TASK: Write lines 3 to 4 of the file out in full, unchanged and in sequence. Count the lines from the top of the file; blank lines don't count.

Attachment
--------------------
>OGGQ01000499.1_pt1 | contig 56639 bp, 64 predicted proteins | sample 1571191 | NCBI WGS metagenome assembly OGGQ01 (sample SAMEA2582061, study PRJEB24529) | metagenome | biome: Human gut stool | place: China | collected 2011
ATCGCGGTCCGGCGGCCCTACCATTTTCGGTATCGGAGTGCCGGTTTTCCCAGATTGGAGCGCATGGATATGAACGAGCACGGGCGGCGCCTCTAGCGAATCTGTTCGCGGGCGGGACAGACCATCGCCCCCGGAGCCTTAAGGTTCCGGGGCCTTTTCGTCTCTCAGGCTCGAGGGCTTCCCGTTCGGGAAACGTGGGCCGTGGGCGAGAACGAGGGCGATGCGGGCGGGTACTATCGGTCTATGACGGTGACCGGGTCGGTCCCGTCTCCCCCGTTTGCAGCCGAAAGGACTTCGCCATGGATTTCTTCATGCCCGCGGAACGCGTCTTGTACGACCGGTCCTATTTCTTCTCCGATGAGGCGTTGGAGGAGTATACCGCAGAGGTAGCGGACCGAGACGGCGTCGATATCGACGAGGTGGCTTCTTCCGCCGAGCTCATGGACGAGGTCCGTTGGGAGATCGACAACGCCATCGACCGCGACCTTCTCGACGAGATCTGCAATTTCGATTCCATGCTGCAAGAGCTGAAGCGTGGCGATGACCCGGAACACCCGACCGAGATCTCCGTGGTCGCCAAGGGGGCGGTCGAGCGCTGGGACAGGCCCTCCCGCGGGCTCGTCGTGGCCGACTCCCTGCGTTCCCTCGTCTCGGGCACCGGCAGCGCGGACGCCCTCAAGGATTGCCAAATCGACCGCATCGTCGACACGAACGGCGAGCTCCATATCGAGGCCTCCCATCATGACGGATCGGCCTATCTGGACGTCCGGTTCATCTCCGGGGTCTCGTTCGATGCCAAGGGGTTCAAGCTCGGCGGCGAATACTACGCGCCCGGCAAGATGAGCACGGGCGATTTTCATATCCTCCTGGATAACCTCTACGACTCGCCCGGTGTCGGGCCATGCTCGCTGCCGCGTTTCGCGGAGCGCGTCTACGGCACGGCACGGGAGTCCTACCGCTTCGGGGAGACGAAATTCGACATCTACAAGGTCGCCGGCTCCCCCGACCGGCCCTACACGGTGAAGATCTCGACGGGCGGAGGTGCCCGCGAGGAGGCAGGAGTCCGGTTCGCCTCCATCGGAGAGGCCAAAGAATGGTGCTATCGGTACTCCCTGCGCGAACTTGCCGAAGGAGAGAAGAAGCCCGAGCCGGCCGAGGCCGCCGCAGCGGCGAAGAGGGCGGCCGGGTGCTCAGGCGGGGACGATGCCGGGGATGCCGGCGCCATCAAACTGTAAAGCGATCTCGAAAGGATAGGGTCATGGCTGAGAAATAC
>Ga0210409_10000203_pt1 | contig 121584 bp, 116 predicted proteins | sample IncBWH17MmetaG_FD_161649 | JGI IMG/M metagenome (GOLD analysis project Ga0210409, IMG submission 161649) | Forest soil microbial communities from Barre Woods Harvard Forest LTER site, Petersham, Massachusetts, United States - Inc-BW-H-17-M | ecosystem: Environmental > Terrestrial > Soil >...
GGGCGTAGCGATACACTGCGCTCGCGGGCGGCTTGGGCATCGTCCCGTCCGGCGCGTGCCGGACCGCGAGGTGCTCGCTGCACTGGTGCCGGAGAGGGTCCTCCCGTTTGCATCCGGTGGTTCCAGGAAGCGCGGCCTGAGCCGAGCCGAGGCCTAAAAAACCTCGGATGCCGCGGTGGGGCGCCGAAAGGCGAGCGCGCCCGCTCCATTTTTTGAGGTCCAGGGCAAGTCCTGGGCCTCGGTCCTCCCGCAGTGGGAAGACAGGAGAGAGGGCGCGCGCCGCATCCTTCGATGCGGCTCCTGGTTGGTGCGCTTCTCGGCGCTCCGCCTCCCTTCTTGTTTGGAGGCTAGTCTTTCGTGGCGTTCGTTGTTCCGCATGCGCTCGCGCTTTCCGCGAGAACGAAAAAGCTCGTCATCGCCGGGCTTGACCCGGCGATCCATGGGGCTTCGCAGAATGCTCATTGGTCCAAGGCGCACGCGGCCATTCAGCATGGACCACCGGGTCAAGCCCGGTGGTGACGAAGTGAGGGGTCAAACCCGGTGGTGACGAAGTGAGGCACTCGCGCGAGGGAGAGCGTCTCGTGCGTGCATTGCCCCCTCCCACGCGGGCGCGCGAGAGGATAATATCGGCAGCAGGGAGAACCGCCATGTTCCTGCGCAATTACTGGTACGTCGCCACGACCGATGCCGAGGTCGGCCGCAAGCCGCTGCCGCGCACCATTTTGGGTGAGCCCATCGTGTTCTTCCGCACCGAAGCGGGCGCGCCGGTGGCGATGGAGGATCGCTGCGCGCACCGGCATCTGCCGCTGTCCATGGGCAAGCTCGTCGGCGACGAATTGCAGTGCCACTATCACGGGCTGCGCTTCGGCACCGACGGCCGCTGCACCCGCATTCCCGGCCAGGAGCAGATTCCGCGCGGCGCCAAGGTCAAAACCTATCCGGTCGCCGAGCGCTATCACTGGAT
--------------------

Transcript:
>Ga0210409_10000203_pt1 | contig 121584 bp, 116 predicted proteins | sample IncBWH17MmetaG_FD_161649 | JGI IMG/M metagenome (GOLD analysis project Ga0210409, IMG submission 161649) | Forest soil microbial communities from Barre Woods Harvard Forest LTER site, Petersham, Massachusetts, United States - Inc-BW-H-17-M | ecosystem: Environmental > Terrestrial > Soil >...
GGGCGTAGCGATACACTGCGCTCGCGGGCGGCTTGGGCATCGTCCCGTCCGGCGCGTGCCGGACCGCGAGGTGCTCGCTGCACTGGTGCCGGAGAGGGTCCTCCCGTTTGCATCCGGTGGTTCCAGGAAGCGCGGCCTGAGCCGAGCCGAGGCCTAAAAAACCTCGGATGCCGCGGTGGGGCGCCGAAAGGCGAGCGCGCCCGCTCCATTTTTTGAGGTCCAGGGCAAGTCCTGGGCCTCGGTCCTCCCGCAGTGGGAAGACAGGAGAGAGGGCGCGCGCCGCATCCTTCGATGCGGCTCCTGGTTGGTGCGCTTCTCGGCGCTCCGCCTCCCTTCTTGTTTGGAGGCTAGTCTTTCGTGGCGTTCGTTGTTCCGCATGCGCTCGCGCTTTCCGCGAGAACGAAAAAGCTCGTCATCGCCGGGCTTGACCCGGCGATCCATGGGGCTTCGCAGAATGCTCATTGGTCCAAGGCGCACGCGGCCATTCAGCATGGACCACCGGGTCAAGCCCGGTGGTGACGAAGTGAGGGGTCAAACCCGGTGGTGACGAAGTGAGGCACTCGCGCGAGGGAGAGCGTCTCGTGCGTGCATTGCCCCCTCCCACGCGGGCGCGCGAGAGGATAATATCGGCAGCAGGGAGAACCGCCATGTTCCTGCGCAATTACTGGTACGTCGCCACGACCGATGCCGAGGTCGGCCGCAAGCCGCTGCCGCGCACCATTTTGGGTGAGCCCATCGTGTTCTTCCGCACCGAAGCGGGCGCGCCGGTGGCGATGGAGGATCGCTGCGCGCACCGGCATCTGCCGCTGTCCATGGGCAAGCTCGTCGGCGACGAATTGCAGTGCCACTATCACGGGCTGCGCTTCGGCACCGACGGCCGCTGCACCCGCATTCCCGGCCAGGAGCAGATTCCGCGCGGCGCCAAGGTCAAAACCTATCCGGTCGCCGAGCGCTATCACTGGAT